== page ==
Filing 770

MEMORANDUM OPINION. Signed by Judge Colleen Kollar-Kotelly on January 11, 2003. (lcckk2)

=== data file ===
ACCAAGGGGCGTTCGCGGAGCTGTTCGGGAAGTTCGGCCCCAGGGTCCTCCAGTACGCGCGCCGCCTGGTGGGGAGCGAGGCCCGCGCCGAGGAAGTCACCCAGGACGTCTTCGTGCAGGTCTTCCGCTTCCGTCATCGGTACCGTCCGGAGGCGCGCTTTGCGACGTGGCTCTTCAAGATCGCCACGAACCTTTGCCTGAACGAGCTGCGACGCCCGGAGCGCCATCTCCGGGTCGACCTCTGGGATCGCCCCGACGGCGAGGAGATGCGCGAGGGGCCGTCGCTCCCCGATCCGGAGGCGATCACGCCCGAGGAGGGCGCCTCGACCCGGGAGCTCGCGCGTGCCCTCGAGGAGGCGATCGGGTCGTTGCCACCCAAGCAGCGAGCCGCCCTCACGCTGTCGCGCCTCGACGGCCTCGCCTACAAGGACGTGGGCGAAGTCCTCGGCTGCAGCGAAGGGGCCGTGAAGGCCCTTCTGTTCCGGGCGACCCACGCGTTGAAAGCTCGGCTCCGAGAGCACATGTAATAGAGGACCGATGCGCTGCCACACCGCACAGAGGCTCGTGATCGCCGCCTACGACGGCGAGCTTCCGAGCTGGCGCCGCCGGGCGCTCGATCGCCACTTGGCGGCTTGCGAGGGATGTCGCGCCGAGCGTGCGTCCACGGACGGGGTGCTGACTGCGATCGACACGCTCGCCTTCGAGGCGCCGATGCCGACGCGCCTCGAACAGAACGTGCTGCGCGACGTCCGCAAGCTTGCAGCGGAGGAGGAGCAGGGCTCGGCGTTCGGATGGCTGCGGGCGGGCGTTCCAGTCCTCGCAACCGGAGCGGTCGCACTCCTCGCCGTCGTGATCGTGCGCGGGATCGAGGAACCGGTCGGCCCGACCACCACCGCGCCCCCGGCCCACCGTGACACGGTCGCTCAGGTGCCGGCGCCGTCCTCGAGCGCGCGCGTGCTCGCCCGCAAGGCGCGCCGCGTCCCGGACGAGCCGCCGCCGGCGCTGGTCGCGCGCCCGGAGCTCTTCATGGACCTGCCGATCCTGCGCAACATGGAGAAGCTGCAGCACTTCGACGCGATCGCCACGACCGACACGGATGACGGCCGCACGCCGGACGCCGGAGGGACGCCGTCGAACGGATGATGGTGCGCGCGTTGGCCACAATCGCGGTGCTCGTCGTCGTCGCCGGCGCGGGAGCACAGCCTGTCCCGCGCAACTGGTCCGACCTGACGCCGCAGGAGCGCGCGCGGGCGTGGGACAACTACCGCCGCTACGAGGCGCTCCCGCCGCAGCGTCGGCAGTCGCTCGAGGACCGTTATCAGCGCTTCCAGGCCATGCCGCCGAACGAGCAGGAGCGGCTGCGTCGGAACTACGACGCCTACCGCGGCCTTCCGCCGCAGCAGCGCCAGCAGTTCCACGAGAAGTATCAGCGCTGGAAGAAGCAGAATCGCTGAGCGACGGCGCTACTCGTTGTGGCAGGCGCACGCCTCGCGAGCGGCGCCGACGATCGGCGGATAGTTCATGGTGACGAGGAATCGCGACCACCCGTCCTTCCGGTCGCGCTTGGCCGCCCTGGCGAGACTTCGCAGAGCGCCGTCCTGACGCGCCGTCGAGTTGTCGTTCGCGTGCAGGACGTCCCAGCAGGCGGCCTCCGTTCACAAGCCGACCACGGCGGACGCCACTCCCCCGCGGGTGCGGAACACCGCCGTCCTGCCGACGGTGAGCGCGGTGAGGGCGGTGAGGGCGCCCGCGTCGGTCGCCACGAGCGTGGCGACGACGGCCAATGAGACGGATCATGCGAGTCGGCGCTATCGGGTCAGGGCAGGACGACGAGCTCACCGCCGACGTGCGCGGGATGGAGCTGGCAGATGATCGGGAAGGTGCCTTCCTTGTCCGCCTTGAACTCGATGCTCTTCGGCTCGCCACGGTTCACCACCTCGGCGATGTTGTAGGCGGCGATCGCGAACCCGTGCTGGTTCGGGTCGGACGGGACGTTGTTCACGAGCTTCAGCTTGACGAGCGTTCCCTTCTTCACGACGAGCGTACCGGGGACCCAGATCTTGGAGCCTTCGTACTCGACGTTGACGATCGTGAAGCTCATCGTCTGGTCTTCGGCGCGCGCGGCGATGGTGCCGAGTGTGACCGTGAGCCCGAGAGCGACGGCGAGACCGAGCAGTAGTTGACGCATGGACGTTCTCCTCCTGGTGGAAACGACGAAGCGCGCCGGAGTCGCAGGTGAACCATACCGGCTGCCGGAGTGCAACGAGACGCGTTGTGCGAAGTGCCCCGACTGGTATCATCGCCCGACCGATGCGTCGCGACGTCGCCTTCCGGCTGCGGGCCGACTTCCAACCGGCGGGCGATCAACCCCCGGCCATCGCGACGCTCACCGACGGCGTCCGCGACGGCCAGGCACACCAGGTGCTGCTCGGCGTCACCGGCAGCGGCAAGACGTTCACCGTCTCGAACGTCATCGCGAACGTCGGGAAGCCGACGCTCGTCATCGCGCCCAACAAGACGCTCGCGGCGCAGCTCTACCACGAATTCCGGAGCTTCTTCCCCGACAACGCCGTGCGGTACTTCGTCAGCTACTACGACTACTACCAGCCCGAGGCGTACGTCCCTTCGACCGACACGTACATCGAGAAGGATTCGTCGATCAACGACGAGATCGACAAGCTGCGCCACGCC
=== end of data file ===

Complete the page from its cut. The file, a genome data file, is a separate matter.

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UNITED STATES OF AMERICA et al v. MICROSOFT CORPORATION Doc. 770 UNITED STATES DISTRICT COURT FOR THE DISTRICT OF COLUMBIA UNITED STATES OF AMERICA, Plaintiff, v. MICROSOFT CORPORATION, Defendant. Civil Action No. 98-1232 (CKK) MEMORANDUM OPINION (January 11, 2003) This case comes before the Court upon the filing of a Motion to Intervene for Purposes of Appeal and a Motion for Enlargement of Time for Appeal by the Computer & Communications Industry Association ("CCIA")1 and the Software & Information Industry Association ("SIIA")2 (collectively "Movants"). The Court denied CCIA's prior motion to intervene in this case but allowed the group to assist the Court in the role of amicus curiae. See United States v. Microsoft Corp., No. 98-1232, 2002 WL 319139 (D.D.C. Feb. 28, 2002). The Court also granted SIIA amicus curiae status in this case. See United States v. Microsoft Corp., No. 98-1232, 2002 WL 1 "CCIA is an association of more than 35 technology and telecommunications companies . . . . CCIA's members are customers, partners and competitors of Microsoft, and include equip ment manufacturers, software developers, providers of electronic commerce, networking, telecommunication and online services, resellers, systems integrators, and third-party vendors." Movants' Joint Motion for Leave to Intervene for Purposes of Appeal ("Jt. Mot.") at 3. "SIIA is the principal trade association of the software code and information content industry, with more than 500 members. SIIA provides global services in government relations, business development, corporate education, and intellectual property protection to leading software and information companies." Jt. Mot. at 3. 2 Dockets.Justia.com 319226 (D.D.C. Feb. 28, 2002). On November 1, 2002, this Court entered an Order ruling on the public interest determination and conditionally approving the parties' Second Revised Proposed Final Judgment with the exception of one provision. United States v. Microsoft Corp., No. 98-1232, 2002 WL 31439450 (D.D.C. Nov. 1, 2002). The Court had already determined that the parties had met all of the other Tunney Act requirements in its July 1, 2002 Memorandum Opinion. See United States v. Microsoft Corp., 215 F.Supp. 2d 1 (D.D.C. 2002). After receiving the parties' Third Revised Proposed Final Judgment which adequately addressed the Court's concerns, the Court entered its Final Judgment in the above-captioned case on November 12, 2002, finding the parties' consent decree to be in the public interest pursuant to the Tunney Act, 15 U.S.C. § 16(e). United States v. Microsoft Corp., No. 98-1232, 2002 WL 31654530 (D.D.C. Nov. 12, 2002). On December 20, 2002, Movants filed their Joint Motion to Intervene for Purposes of Appeal ("Jt. Mot."), arguing that they should be permitted to appeal the Court's Final Judgment. Movants also seek this Court's grant of an enlargement of time for them to file their appeal. See Movants' Joint Motion for Enlargement of Time for Appeal. After reviewing the Movants' Motions, the Oppositions thereto, Movants' Reply, and the relevant law, the Court finds that Movants have failed to meet the requirements set out in Massachusetts School of Law at Andover, Inc. v. United States, 118 F.3d 776 (D.C. Cir. 1997) for granting leave to intervene for the purpose of appealing Tunney Act consent judgments. As such, Movants' Motion for Leave to Intervene for Purposes of Appeal shall be denied, and Movants' Motion for Enlargement of Time for Appeal shall be denied as moot. 2 I. LEGAL STANDARD A non-party seeking to challenge a consent judgment via appeal must first seek to intervene in the proceedings. United States v. LTV Corp., 746 F.2d 51, 54 (D.C. Cir. 1984). For examining intervention motions in the Tunney Act context, the appropriate standard to apply is that of Rule 24 of the Federal Rules of Civil Procedure. Massachusetts School of Law at Andover, Inc. v. United States, 118 F.3d 776, 780 n.2 (D.C. Cir. 1997) ("MSL"); but see id. at 785 (Wald, J., concurring) (noting that "the application of Federal Rule of Civil Procedure 24(b)(2) in this case responds to the unusual nature of the proceedings under the Tunney Act," and that Rule 24's language "require[s] `other than literal application in atypical cases.'"). Rule 24 allows intervention under two standards: intervention of right and permissive intervention. Fed. R. Civ. P. 24(a)-(b). The Rules permit intervention of right: (1) when a statute of the United States confers an unconditional right to intervene; or (2) when the applicant claims an interest relating to the property or transaction which is the subject of the action and the applicant is so situated that the disposition of the action may as a practical matter impair or impede the applicant's ability to protect that interest, unless the applicant's interest is adequately represented by existing parties. Fed. R. Civ. P. 24(a). A Court may grant an applicant permission to intervene: (1) when a statute of the United States confers a conditional right to intervene; or (2) when an applicant's claim or defense and the main action have a question of law or fact in common. When a party to an action relies for ground of claim or defense upon any statute or executive order administered by a federal or state governmental officer or agency or upon any regulation, order, requirement, or agreement issued or made pursuant to the statute or executive order, the officer or agency upon timely application may be permitted to intervene in the action. In exercising its discretion the court shall consider whether the intervention will unduly delay or prejudice the adjudication of the rights of the original parties. Movants move for both intervention as of right and permissive intervention. Guiding any determination on intervention is the requirement that "an intervenor's right to continue in a suit 3 in the absence of the party on whose side intervention was permitted is contingent upon a showing by the intervenor that he fulfills the requirements of Art. III." Diamond v. Charles, 476 U.S. 54, 68 (1986). In applying the Rule 24 standard in this case, the Court is guided by this Circuit's MSL Opinion, which sets out the appropriate analysis for Rule 24 motions brought to intervene in a Tunney Act case for the purpose of appeal. III. DISCUSSION A. Intervention as of Right Movants seek to intervene in this case as a matter of right. See Jt. Mot. at 14-19. Since the Tunney Act does not provide an unconditional right for Movants to appeal,3 Movants are required to "claim[] an interest relating to the property or transaction which is the subject of the action and the applicant is so situated that the disposition of the action may as a practical matter impair or impede the applicant's ability to protect that interest, unless the applicant's interest is adequately represented by existing parties." Fed. R. Civ. P. 24(a)(2). Movants claim that they have a direct and immediate interest in the judgment; namely, "ensuring that the remedy in this case restores effective competition to the PC ecosystem." Jt. Mot. at 16. CCIA and SIIA claim that the liability imposed on Microsoft in this case was based in large part on Microsoft's treatment of its competitors and that the "economic welfare" of many of their members "hinges on whether Microsoft's unlawful monopolization has been appropriately remedied." Id. Movants claim that without intervention they will not be able to protect their interest, because unless they are allowed to appeal, the Judgment will not be subjected to further judicial review. Id. at 17. Finally, Movants allege that no other party will 3 Movants do not allege that the Tunney Act provides them such a right. Jt. Mot. at 15. 4 adequately represent their interest because no party will appeal the Judgment. Id. at 19. Even if the Court were to agree that Movants have adequately alleged an interest implicated by the Judgment, it cannot find that the disposition of this action would impair their ability to protect that interest or that their interest was not adequately represented by the parties in this case. First, as was the case in MSL, the Judgment in this case has no "res judicata, collateral estoppel, or stare decisis effect" on Movants. MSL at 781. Nothing prevents the Movants or their membership from pursuing their own antitrust actions against Microsoft, as evidenced by the recent decision in the United States District Court for District of Maryland. See In re Microsoft Corp. Antitrust Litig., 2002 WL 31863526 (D. Md. Dec. 23, 2002) (antitrust suit brought by Sun Microsystems, Inc. against Microsoft). Second, Movants misapply the "adequate representation" prong of the Rule 24 analysis. They claim that because the parties will not appeal the Judgment and they wish to, no party will adequately represent their interest. This logic runs counter to the MSL court's application of the "adequate representation" prong, which looked at the interest the putative intervenor was seeking to forward and the interest the government had sought to further in bringing the suit. MSL at 781. Here, the Court can safely assume the government brought this case in order to address Microsoft's anticompetitive conduct in the marketplace which required remedial action. As the MSL court commented, "representation is [not] inadequate just because a would-be intervenor is unable to free-ride as far as it might wish­ a well-nigh universal complaint." Id. Movants' Motion also mentions, within their argument concerning the need for intervention to protect their interest, that they "both made specific procedural claims against approval of the settlement based on the lack of supporting documentation released by the 5 government and Microsoft." Jt. Mot. at 17; see also Jt. Reply at 8-9 ("Finally, Joint Movants argued that they have a Rule 24(a) right to intervene because their procedural interests­specifically, the lack of adequate disclosure of lobbying communications under Section 16(g) of the Act and DOJ's failure to release `determinative' documents under Section 16(c) of the Act­would be impaired in the absence of intervention and appeal."); id. at 9 n.7 (explaining that although their argument on this issue was brief, Movants included a footnote with citations to "the lengthy discussion of these issues in their comments"). Movants are correct that MSL held that a claim of denial of access to documents can constitute a legal entitlement under Rule 24(a) and therefore intervention as of right, MSL at 781-82. In MSL, the Government had argued that they were not required to provide access to certain documents. Id. Here, Movants have provided the Court little information upon which to assess their purported claims. In particular, they make no specific legal arguments or provide specific facts with regard to which disclosures under Sections 16(c) or (g) were inadequate, or why they claim such disclosures were inadequate. Furthermore, Movants have not pointed to any particular faults in this Court's Memorandum Opinion finding that the parties complied with the Tunney Act's provisions on disclosures, a finding made after reviewing all the materials submitted in the case. See United States v. Microsoft Corp., 215 F. Supp. 2d 1 (D.D.C. 2002). Unlike the District Court in MSL, this Court did not approve the decree without insisting on access to relevant documents. See MSL at 781. Accordingly, Movants do not articulate a basis to support their claims that the Court's decisions regarding procedural matters in its July 1, 2002 Memorandum Opinion are faulty. In addition, the Court declines to sift through the voluminous record in this case for Movants' earlier briefs and filings and make their arguments for them when they have chosen not to specify the grounds 6 for their challenge or attach the relevant documents to the present pleading. Given these deficiencies, the Court does not find that Movants have a right to intervene in this case for the purposes of appeal. B. Permissive Intervention Movants also contend that they meet the requirements for permissive intervention under Rule 24(b). Although Movants must meet the Rule's requirements, the MSL court characterized Movants' burden in the Tunney Act context as such: [O]nly if the would-be intervenor can point to the specific defects identified by Microsoft,4 or some discrepancy between the remedy and substantially undisputed facts so broad as to render the decree a `mockery of judicial power," will intervention under Rule 24(b)(2) (and reversal) be warranted. MSL at 783 (emphasis added). In reaching this holding, the MSL court relied on language in United States v. Hartford Empire Co., 573 F.2d 1, 2 (6th Cir. 1978) cited by the LTV court: A private party generally will not be permitted to intervene in government antitrust litigation absent some strong showing that the government is not vigorously and faithfully representing the public interest. MSL at 783. The MSL court also cited to an Eighth Circuit opinion cited by LTV which adopted a "similar formula" to that of Hartford Empire. Id.5 Perhaps in light of this Sixth and Eighth These defects are: ambiguous terms, inadequate enforcement mechanism, if third parties will be positively injured, or "if the decree otherwise makes `a mockery of judicial power.'" United States v. Microsoft Corp., 56 F.3d 1448, 1462 (D.C. Cir. 1995). "It is axiomatic that the Attorney General must retain considerable discretion in controlling government litigation and in determining what is in the public interest. Thus, in our view, the intervention standard remains that which was stated in Sam Fox [Publishing Co. v. United States]: `(B)ad faith or malfeasance on the part of the Government' in negotiating and accepting a consent decree must be shown before intervention will be allowed. 366 U.S. at 689, 81 S.Ct. at 1313, 6 L.Ed.2d at 609." United States v. Associated Milk Producers, Inc., 534 F.2d 113, 117 (8th Cir. 1976). 7 5 4 Circuit guidance, the MSL court, in applying its standard, focused on the overall concern of whether or not the decree made a "mockery of judicial power." Id. In rejecting the would-be intervenor's allegations of deficiencies in the consent judgment, the Court declared that it could not "say that [the government's] resolution suggests malfeasance," and that "[t]here is . . . no reason to infer a sell-out by the Department [of Justice]." Id. at 784. In the present case, Movants' arguments with regard to the defects in the Final Judgment are identical to those made in their Tunney Act filings. Jt. Reply at 10. These filings were reviewed by the Court in making its public interest determination and found not to fatally undermine the Proposed Final Judgment. The Court did not observe, and finds no reason to change its view, that the Government failed to "vigorously and faithfully represent[] the public interest," Hartford Empire, 573 F.2d at 2, in proceeding with this case. As such, based on the guid ance provided by MSL, the Court shall deny Movants' Rule 24(b)(2) motion to intervene.6 C. "Important Jurisprudential Reasons" Movants urge the Court to grant their Motion to intervene "in accordance with its broad authority to ensure the fair administration of justice." Jt. Mot. at 19. Movants cite to no authority in support of this argument, and the Court notes that such a conclusion would run In the interests of clarity, the Court addresses Movant's statement that in another case, this Court "emphasized that an independent complaint challenging Tunney Act compliance did not state a claim for relief because `if Plaintiff does not agree with the Court's [Tunney Act] determination, that determination can be challenged on appeal.'" Jt. Reply at 15 n. 12 (citing American Antitrust Institute, Inc. v. Microsoft Corp., No. 02-138, slip op. at 21 n.11 (D.D.C. Feb. 20, 2002). In that case, the Plaintiff challenged the sufficiency of disclosures made under the Tunney Act, and in that context this Court noted, as it has in this opinion, that MSL permits intervention for purposes of appealing disclosure deficiencies. Id. at 21. The Court did not indicate that Plaintiff would have been entitled to appeal the Court's public interest determination as Movants' statement suggests. 8 6 counter to the holding of MSL that "the Tunney Act looks entirely to Fed. R. Civ. P. 24 to supply the legal standard for intervention." MSL at 780 n.2. Therefore, the Court shall not grant Mo vant s' Motion under this theory. D. Motion for Enlargement of Time for Appeal On January 8, 2003, Movants filed a Motion requesting an extension of time for filing their appeal of the Court's Final Judgment in the above-captioned case. In the Motion, Movants noted that their deadline for filing an appeal of the Final Judgment is January 13, 2003, and that "it is in the interest of justice that the Court allow itself adequate time to make a considered and informed decision" on their Motion to Intervene. Movants' Joint Motion for Enlargement of Time for Appeal at 2. Movants argue that "[f]ailure to enlarge the time for appeal may . . . have the anomalous result, if the Court decides to permit intervention but cannot rule before January 13, of granting Joint Movants intervenor status to appeal while simultaneously precluding the Court of Appeals from accepting the case." Id. at 2-3.7 As the Court has ruled on Movants' Motion to Intervene prior to the January 13, 2003 filing date, Movants' concerns are now moot and the Court need not address their Motion for Enlargement of Time for Appeal. III. CONCLUSION Upon consideration of Movants' Motion for Leave to Intervene for Purposes of Appeal, the Oppositions thereto, Movants' Reply, and the relevant law, the Court shall deny Movants' The Court, however, notes that given the fact Movants filed their Motion to Intervene over 35 days after the Court's entry of Final Judgment in this case (and over 45 days after the Court's conditional approval of the Second Revised Proposed Final Judgment), it is at best unclear, based on the information provided, whether or not the Court would have been able to grant Movants' Motion for Enlargement of Time under the "excusable neglect or good cause" standard set out in Rule 4(a)(5)(A) of the Federal Rules of Appellate Procedure if it were unable rule on Movants' Motion to Intervene before January 13, 2003. 9 7 Motion. Given this determination, the Court also denies Movants' Motion for Enlargement of Time for Appeal as moot. January 11, 2003 _________________________________ COLLE EN KOLLAR-KOTELLY Unit ed States District Judge 10